Lamine Dieng: Death at the Hand of the French Police
Three years ago, on the night of Sunday June 17, 2007, the French Police was called to Bidassoa Street, 20th District of Paris for a disturbance of the peace. On arrival, eight police officers found Lamine Dieng, a Senegalese born male. He was unarmed. Upon initial contact, Lamine was pinned to the ground by the police, handcuffed with one arm over his shoulder, the other bent backwards, and his ankles were tied with a leather strap. Five police officers carried him to their Police van. Once in the van, they placed him on the floor, faced down. One officer restrained his head, four others knelt respectively on his right and left shoulder, his back and his legs were then bent backwards. Lamine Dieng died that night. He was only 25 years old.
Two days later, the Police Authorities (IGS) concluded that Lamine died of natural cause: a heart failure. A week later, on June 22nd, 2007, the Lamine Dieng’s family filed a complaint. A support Group was also created with the aim of shedding light on Lamine’s death and to bring out to the public the truth about his death. French government initially prevented the family from seeing the body. However, after a month, the Authorities relented and gave Lamine’s body to the family. He has since been buried in Senegal. The implicated police officers are believed to still be on duty.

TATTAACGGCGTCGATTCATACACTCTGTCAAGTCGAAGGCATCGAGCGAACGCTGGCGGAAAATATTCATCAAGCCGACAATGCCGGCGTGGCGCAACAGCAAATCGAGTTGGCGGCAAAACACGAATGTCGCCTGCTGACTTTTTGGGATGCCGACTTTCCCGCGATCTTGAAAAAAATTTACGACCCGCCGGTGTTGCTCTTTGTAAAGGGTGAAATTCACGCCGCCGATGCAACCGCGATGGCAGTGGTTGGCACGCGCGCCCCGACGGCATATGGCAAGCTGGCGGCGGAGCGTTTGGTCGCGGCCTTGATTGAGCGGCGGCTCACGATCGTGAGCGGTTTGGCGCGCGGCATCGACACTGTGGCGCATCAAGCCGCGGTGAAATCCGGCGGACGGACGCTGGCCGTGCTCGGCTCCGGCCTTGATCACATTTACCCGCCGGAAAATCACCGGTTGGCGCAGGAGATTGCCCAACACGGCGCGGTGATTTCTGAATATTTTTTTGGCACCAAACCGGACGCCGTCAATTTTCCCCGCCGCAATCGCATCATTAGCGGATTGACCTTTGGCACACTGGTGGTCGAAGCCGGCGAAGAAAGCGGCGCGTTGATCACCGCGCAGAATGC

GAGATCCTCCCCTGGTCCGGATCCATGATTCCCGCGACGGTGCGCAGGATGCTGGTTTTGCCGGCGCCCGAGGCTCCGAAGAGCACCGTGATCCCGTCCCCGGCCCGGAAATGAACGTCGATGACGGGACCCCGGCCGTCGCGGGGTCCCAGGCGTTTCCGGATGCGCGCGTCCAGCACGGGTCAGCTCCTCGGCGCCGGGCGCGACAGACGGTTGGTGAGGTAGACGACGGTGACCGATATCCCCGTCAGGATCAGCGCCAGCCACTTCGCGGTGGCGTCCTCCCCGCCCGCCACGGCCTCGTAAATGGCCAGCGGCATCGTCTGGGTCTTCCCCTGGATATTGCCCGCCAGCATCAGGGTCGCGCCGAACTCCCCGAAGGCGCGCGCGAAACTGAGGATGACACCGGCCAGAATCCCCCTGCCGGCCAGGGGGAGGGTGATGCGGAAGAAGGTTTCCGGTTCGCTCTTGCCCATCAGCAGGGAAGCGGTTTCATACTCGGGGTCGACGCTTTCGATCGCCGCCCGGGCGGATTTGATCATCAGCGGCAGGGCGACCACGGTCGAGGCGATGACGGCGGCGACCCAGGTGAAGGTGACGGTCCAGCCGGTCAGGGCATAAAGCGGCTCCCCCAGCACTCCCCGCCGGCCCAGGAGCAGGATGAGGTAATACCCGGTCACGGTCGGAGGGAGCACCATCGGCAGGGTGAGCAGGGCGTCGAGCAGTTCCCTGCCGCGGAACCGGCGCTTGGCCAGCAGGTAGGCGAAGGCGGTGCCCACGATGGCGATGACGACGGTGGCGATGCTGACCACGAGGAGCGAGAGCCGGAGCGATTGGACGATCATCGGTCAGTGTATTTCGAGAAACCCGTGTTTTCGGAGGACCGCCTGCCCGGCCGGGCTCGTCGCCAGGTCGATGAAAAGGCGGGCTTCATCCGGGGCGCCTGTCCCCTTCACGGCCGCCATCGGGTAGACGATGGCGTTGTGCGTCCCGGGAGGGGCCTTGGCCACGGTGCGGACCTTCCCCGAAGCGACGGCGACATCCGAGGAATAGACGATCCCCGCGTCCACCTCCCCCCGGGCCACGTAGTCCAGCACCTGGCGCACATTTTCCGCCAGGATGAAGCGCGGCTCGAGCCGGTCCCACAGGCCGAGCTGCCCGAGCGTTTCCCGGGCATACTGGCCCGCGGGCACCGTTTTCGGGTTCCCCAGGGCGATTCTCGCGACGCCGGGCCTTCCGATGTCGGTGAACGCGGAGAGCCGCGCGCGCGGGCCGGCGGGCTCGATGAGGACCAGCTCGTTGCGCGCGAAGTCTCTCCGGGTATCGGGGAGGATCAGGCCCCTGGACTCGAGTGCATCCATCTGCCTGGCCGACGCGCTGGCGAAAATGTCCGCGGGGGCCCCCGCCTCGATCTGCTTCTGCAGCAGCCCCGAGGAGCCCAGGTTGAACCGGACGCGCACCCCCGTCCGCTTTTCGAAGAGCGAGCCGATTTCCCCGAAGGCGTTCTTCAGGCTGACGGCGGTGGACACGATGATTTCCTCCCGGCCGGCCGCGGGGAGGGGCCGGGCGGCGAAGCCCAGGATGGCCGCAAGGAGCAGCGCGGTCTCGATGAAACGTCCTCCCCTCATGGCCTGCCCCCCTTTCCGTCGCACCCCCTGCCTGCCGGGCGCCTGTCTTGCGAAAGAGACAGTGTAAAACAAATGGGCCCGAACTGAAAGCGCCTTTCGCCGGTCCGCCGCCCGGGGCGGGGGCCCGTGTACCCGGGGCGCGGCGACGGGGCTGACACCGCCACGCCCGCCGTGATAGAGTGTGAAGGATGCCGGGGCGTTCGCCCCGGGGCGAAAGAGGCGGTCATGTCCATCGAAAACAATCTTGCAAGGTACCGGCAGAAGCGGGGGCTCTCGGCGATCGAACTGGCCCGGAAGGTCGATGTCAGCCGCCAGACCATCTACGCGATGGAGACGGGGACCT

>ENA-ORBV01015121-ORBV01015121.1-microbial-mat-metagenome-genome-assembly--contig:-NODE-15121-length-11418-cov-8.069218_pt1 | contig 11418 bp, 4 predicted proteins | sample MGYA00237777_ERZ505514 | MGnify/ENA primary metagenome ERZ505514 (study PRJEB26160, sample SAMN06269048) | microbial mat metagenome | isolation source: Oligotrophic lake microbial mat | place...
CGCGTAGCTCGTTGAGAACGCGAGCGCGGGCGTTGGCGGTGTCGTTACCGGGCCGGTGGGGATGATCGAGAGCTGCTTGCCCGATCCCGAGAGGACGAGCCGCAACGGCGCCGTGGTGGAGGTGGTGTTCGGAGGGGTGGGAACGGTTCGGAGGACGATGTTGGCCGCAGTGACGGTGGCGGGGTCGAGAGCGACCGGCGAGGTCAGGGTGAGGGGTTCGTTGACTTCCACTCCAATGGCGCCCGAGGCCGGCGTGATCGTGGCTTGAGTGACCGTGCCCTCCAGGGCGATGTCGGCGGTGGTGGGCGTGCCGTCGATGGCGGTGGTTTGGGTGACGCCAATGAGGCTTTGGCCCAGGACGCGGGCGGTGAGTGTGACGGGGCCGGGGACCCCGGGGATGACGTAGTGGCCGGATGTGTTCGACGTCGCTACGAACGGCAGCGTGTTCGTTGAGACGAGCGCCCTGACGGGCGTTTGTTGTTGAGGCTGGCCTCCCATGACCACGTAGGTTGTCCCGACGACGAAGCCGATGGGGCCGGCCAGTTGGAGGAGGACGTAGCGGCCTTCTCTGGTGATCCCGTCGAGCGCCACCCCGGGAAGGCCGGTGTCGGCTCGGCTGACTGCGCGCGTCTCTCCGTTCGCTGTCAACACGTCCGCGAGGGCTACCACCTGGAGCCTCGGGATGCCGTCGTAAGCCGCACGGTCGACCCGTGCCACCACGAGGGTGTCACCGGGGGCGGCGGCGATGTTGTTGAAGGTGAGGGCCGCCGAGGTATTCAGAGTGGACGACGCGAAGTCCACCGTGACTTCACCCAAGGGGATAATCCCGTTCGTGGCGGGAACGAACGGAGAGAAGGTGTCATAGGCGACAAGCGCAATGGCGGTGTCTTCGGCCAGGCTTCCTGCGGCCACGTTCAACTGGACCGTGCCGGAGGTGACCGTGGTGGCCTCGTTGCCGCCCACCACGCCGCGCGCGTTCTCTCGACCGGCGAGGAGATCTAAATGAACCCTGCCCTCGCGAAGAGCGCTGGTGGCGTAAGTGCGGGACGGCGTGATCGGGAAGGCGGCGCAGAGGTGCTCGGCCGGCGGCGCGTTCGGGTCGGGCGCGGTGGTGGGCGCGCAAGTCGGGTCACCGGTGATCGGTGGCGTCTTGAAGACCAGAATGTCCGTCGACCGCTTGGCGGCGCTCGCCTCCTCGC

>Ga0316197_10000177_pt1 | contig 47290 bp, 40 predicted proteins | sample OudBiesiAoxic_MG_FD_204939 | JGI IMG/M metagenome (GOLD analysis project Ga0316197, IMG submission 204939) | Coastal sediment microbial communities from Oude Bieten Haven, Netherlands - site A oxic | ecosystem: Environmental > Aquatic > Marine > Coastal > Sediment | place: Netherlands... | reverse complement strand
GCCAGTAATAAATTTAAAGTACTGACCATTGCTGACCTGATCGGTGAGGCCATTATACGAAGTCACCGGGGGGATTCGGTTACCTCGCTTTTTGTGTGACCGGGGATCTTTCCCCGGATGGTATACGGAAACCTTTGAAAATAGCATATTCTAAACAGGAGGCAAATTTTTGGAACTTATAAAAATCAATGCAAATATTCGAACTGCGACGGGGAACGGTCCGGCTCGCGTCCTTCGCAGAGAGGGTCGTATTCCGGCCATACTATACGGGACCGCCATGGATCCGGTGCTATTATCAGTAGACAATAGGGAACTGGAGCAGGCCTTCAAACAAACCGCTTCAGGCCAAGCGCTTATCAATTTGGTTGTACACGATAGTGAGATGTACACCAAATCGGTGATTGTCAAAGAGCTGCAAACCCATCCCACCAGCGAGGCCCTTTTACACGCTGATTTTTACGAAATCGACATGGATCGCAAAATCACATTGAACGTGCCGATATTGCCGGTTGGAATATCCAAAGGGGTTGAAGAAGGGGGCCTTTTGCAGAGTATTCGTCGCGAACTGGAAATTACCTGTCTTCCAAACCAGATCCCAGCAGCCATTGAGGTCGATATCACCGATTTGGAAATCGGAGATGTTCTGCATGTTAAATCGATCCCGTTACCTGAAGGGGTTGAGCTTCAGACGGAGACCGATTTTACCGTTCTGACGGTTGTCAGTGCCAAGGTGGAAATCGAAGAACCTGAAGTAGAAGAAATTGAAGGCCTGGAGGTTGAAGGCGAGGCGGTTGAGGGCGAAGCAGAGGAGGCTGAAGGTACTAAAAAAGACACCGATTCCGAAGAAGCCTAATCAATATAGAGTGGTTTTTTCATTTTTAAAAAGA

While Lamine’s family awaits Justice, the Support Committee: ‘Truth and Justice for Lamine Dieng’ is now part of a larger Campaign to eliminate the use of various life-threatening immobilization techniques by the French Police. On October 9, 2007, France was convicted by the European Court of Human Rights Abuse in the Case of SAOUD vs FRANCE, for using the same techniques the French Police used on Lamine. These immobilization techniques are illegal in Switzerland, Belgium and Germany.
The medical experts pinpointed the fact that Mohamed Saoud had been held to the ground for 35 minutes as the direct cause of his death from slow asphyxia. The Court deplored the fact that no precise instructions had been issued by the French authorities with regard to this type of immobilisation technique and that, despite the presence at the scene of professionals trained in emergency assistance, no treatment had been given to the young man prior to his cardiac arrest. Accordingly, the authorities had failed in their obligation to protect the life of Mohamed Saoud, and there had been a violation of Article 2.
The Case of SAOUD vs FRANCE
(Article 2, fragment)
In 2001, at the 3rd UN World Conference against Racism, one question remained central: that of police violence targeting African migrants at Europe’s borders and the black youth within America and European countries. As a result, the United Nations adopted a resolution calling on all States concerned to address the problem of anti-black racism, discrimination, racial profiling, and racial violence exercised by State agents whose mission is to protect the people. Ten years later, the situation continues to deteriorate in a general climate of impunity.
As Lamine’s death is being commemorated, there is a fundamental question that must be asked: When a state so demonstrates its possession of our bodies, we must ask ourselves, what is our real status (in France) in 2010? and indeed, in the Western World? To what extent has French government abolished slavery?
The Support Committee: TRUTH AND JUSTICE FOR LAMINE DIENG can be reached at: email@example.com
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TRUTH AND JUSTICE FOR LAMINE DIENG (Born August 23, 1981)